Brayden Schenn lucky after scary head-first crash into the boards
VOORHEES, N.J. – The fact that Brayden Schenn was standing in the locker room talking about what happened to him some 16 hours earlier was fortunate enough.
He stood there, hands in his pockets, addressing an incident he couldn’t remember.
However, having watched the replay several times since, he admits that coming away mostly unscathed from a brutal check into the boards by Washington’s Tom Wilson is pretty darn lucky.
“It was pretty tough to watch last night,” Schenn said. “I feel I got really lucky. I don't think I have ever gone head-first into the boards without even getting my arms up or anything like that. I don't remember much of the play.
|This is the hit on Brayden Schenn by Tom Wilson that is pending a review by the NHL Department of Player saftey and from which Schenn was lucky to walk away.|
“All I remember was how hard the top of my head actually hit the boards. I don't remember trying to get up or anything. But the good thing is I don't have a headache or any [concussion] symptoms today, so that's a positive sign.”
It’s also a positive that Schenn is able to lace up a pair of skates and can consider playing hockey as soon as tomorrow. After all, the hit was delivered with such violence and speed that not only did Schenn face plant against the boards, but his head jammed into his neck a bit, causing stiffness and soreness today. But it could have been worse. It could have been a lot worse.
“You know, these new Bauer helmets have that extra layer of padding in them that is supposed to cushion the blow a little bit,” Schenn said. “I don’t know if that’s what happened to me, but I hit the top of my head flush, so the fact I was able to walk away with just a little stiffness is pretty lucky.
Schenn will test out his neck on the Wells Fargo Center ice in the morning, and is currently being listed as questionable for the game against Columbus.
If he can’t go, Jay Rosehill will enter the lineup as general manager Paul Holmgren said he wouldn’t be calling up a replacement for Schenn for the Adirondack Phantoms because the team is at its roster limit and this is not an injured reserve list kind of injury.
Meanwhile, Wilson will have to deal with a hearing with the NHL Department of Player Safety tomorrow to determine if there will be any supplemental discipline for the hit.
Wilson received a major penalty for charging and was slapped with a game misconduct (he also had a fighting major to boot).
And yet, the hit has been a polarizing topic of conversation.
Many supporters of the Capitals and Wilson feel it was a clean hit. Caps general manager George McPhee called it a “great hit.” Their coach, Adam Oates, didn’t think it was even a penalty.
And yet, folks around the Flyers think the hit was much more egregious.
“Everybody has an opinion,” said Flyers general manager Paul Holmgren. “It’s polarizing because it looks bad. Brayden may have put himself in an awkward position, but we’re pretty happy that he’s O.K… The onus falls more on the player coming to make the hit when a player is turning awkwardly at the boards. [Turning away] is a tactic these
|The entire game was physical and chippy as evidenced by Alex Ovechkin crumpling to the ice after a comined hit by Braydon Coburn and a high stick from Kimmo Timonen (not pictured).|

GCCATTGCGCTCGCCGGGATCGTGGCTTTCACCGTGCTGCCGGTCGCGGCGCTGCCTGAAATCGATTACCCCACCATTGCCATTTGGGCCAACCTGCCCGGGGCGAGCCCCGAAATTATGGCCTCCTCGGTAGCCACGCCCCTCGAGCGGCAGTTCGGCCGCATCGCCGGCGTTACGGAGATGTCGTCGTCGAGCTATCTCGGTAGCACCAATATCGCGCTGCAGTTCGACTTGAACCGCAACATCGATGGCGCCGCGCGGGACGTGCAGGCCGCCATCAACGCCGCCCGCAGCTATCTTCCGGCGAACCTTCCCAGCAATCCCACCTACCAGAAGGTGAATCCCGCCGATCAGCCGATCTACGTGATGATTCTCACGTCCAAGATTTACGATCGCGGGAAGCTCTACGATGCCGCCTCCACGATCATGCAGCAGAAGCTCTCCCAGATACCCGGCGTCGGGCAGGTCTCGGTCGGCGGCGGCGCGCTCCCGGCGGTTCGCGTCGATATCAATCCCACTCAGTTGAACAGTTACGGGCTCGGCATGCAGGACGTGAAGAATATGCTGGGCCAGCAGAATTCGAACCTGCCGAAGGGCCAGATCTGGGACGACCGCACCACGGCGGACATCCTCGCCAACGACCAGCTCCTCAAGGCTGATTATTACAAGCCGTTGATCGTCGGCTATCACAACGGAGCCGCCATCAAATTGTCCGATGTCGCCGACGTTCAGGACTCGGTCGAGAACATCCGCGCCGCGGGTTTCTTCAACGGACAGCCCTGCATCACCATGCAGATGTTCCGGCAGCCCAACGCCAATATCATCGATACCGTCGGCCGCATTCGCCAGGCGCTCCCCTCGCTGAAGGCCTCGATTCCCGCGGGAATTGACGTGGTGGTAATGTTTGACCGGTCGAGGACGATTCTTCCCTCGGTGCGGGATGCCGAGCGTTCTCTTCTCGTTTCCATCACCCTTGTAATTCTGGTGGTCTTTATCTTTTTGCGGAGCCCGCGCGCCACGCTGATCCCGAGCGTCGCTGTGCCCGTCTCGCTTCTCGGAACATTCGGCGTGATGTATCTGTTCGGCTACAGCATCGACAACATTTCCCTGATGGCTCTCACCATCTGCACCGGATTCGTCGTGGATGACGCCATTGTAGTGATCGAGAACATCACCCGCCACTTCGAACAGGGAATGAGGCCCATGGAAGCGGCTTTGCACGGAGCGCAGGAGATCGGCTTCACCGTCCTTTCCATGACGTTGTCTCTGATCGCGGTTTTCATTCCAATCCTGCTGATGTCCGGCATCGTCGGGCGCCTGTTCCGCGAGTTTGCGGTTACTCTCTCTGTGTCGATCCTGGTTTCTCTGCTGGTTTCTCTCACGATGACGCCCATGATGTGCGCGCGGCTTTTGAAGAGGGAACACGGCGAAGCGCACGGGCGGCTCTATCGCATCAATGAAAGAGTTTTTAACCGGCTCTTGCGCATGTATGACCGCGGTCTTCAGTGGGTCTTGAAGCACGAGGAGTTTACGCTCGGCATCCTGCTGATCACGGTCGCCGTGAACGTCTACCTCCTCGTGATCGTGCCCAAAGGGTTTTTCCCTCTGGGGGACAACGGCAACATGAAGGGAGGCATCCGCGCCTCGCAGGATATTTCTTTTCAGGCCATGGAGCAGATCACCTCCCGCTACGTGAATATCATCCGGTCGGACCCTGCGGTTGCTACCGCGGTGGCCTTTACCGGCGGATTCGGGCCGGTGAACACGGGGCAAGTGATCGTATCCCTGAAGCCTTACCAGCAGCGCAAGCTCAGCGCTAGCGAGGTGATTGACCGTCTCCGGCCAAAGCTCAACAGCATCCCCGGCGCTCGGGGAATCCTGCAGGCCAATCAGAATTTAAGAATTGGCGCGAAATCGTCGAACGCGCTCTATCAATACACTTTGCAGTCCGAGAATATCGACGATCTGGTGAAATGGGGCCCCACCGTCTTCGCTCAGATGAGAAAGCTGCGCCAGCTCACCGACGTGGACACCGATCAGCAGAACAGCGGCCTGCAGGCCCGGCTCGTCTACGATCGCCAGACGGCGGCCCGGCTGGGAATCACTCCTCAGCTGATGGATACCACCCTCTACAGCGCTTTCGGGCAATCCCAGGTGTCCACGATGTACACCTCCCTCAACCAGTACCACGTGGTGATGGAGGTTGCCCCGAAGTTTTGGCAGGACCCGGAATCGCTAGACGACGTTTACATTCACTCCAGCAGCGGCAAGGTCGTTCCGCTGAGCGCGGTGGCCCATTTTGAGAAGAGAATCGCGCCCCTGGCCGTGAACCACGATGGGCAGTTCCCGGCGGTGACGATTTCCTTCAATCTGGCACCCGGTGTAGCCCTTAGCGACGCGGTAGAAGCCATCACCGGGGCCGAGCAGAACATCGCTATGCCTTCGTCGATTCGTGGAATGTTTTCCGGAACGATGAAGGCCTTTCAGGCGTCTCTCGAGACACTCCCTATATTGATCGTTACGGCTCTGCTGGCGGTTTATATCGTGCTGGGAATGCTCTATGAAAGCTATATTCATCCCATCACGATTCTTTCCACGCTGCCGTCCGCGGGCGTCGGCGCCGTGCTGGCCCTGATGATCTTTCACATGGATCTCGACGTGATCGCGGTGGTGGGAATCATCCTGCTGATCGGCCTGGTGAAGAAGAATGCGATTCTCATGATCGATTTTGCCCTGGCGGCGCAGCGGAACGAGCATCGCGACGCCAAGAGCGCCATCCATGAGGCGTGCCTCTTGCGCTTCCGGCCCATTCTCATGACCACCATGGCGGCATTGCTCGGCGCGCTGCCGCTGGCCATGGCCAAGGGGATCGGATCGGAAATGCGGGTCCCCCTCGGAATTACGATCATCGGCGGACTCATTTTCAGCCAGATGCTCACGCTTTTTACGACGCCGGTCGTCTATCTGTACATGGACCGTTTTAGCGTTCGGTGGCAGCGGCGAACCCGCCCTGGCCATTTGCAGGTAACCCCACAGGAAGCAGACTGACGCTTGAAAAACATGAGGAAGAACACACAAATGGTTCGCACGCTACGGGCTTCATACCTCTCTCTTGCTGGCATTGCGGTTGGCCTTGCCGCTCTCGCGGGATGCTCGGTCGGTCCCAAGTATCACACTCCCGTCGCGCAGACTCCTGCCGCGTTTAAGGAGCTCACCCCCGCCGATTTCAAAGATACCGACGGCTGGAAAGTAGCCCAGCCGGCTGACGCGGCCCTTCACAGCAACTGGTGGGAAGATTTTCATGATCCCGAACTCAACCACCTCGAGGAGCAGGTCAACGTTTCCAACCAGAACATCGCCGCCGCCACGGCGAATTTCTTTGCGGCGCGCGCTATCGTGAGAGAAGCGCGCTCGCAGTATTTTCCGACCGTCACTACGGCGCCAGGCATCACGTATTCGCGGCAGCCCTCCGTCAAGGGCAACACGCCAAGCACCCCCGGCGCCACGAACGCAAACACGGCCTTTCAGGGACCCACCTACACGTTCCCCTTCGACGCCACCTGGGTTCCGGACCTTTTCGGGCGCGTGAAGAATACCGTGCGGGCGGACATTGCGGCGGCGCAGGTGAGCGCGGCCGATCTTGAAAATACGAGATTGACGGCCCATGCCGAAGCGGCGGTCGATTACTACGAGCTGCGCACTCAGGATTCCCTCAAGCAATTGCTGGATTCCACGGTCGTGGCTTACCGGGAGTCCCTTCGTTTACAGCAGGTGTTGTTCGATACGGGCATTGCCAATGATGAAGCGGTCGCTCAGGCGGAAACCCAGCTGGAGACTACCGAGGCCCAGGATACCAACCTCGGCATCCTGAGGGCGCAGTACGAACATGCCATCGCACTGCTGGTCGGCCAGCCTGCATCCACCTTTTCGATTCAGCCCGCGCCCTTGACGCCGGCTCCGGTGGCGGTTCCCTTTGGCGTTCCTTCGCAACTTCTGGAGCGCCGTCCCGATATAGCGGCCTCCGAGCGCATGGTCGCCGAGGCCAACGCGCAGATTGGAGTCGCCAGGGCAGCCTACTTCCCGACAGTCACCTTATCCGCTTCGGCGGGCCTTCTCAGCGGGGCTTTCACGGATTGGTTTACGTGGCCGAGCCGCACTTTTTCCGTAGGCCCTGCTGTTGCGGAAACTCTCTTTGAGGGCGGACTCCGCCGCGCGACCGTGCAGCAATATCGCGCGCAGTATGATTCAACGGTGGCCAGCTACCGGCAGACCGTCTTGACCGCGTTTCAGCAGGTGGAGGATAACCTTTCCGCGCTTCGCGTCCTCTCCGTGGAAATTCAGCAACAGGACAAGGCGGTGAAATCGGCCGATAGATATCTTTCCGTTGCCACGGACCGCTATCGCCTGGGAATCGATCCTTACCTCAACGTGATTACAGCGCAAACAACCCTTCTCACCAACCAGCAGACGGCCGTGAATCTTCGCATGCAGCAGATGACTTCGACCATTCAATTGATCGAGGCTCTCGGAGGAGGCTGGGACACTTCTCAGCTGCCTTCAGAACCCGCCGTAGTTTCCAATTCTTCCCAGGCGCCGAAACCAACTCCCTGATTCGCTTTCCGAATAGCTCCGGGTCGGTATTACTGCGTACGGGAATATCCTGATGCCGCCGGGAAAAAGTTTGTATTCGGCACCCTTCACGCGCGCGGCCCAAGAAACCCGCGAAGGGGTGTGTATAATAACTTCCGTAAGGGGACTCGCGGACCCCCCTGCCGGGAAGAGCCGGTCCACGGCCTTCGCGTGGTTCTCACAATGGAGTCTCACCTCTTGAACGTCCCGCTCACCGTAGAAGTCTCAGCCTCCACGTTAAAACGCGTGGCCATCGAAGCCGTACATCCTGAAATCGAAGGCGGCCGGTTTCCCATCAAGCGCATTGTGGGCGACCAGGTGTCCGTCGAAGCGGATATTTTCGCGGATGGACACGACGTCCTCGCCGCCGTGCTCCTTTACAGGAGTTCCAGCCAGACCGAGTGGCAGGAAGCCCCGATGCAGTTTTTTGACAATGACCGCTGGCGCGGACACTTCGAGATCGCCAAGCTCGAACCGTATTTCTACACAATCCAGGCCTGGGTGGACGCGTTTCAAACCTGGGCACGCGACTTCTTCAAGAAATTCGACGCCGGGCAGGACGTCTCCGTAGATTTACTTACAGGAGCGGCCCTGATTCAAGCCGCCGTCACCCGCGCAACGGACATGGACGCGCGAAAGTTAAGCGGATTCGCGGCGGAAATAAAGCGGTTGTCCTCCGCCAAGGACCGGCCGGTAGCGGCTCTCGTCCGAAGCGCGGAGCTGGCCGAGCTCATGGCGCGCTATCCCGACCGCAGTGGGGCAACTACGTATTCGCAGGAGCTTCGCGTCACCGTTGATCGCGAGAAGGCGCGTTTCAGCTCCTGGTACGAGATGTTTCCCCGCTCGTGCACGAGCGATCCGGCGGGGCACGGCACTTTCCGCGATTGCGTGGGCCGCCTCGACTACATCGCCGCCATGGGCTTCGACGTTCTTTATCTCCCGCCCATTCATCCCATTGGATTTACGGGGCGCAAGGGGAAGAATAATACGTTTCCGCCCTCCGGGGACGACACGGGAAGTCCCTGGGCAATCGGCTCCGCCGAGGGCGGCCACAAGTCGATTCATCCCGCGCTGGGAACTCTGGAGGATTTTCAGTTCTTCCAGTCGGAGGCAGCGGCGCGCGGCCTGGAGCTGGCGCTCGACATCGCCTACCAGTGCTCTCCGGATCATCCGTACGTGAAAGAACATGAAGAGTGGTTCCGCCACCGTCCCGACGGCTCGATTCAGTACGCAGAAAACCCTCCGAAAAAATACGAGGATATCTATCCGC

days. Jaromir Jagr has been doing it for years and has had some great success doing it. Sometimes I think the guy going in to make that hit has to go in a contain mode not in a hit mode. It’s a learning process because there’s tremendous speed in the game. “
Flyers coach Craig Berube also wasn’t a fan of the hit, calling Wilson’s actions reckless and he feels that anyone defending the hit – like Oates and McPhee, are doing so as a way of shielding their player from controversy.
“You’ve got to control yourself out there,” Berube said. “That’s just the way it is nowadays. He goes in there recklessly. You got to control your speed the way the game is played today. These guys come in here so fast. A guy turns the wrong way. That is basically what happened.
“It’s up to the individual to control himself. I say the same thing to our players all the time. You’ve got to control your hitting. You can’t run around recklessly because there are plays like that [which] happened.”
Wilson did reach out to Schenn via text message to apologize and Schenn thanked him for the effort.
“He’s a classy guy, and obviously, his intention wasn’t to hurt me or hit me like that,” Schenn said. “Things happen quick out there.”
Schenn and Wilson are also represented by the same player agency.
“People said I saw him coming,” Schenn said. “He was coming in pretty quick, pretty fast and maybe I did see him for a split second, but I don’t really remember the play very much at all.
“Once I got the puck, he did take a couple hard strides around the dot area and finished his check.”
NOTES: The Flyers held an optional practice and a little more than half the team participated… Steve Mason roomed with former Flyers R.J. Umberger for five years when the duo were in Columbus, but this is the first time they will see each other since Mason was traded to the Flyers last April. They are having dinner together tonight in Philadelphia. More on Mason against his former team tomorrow… The newest Flyer Chris Vandevelde actually pronounces the “e” at the end of his name. All of the broadcasters with the Flyers and the Capitals the past two games – including the national NBC SportsNet crew – have been pronouncing it wrong because it was listed wrong in the league pronunciation guide… Meanwhile, Michael Raffl pronounces his name “Rah-full” not “Raffle.” Go figure.
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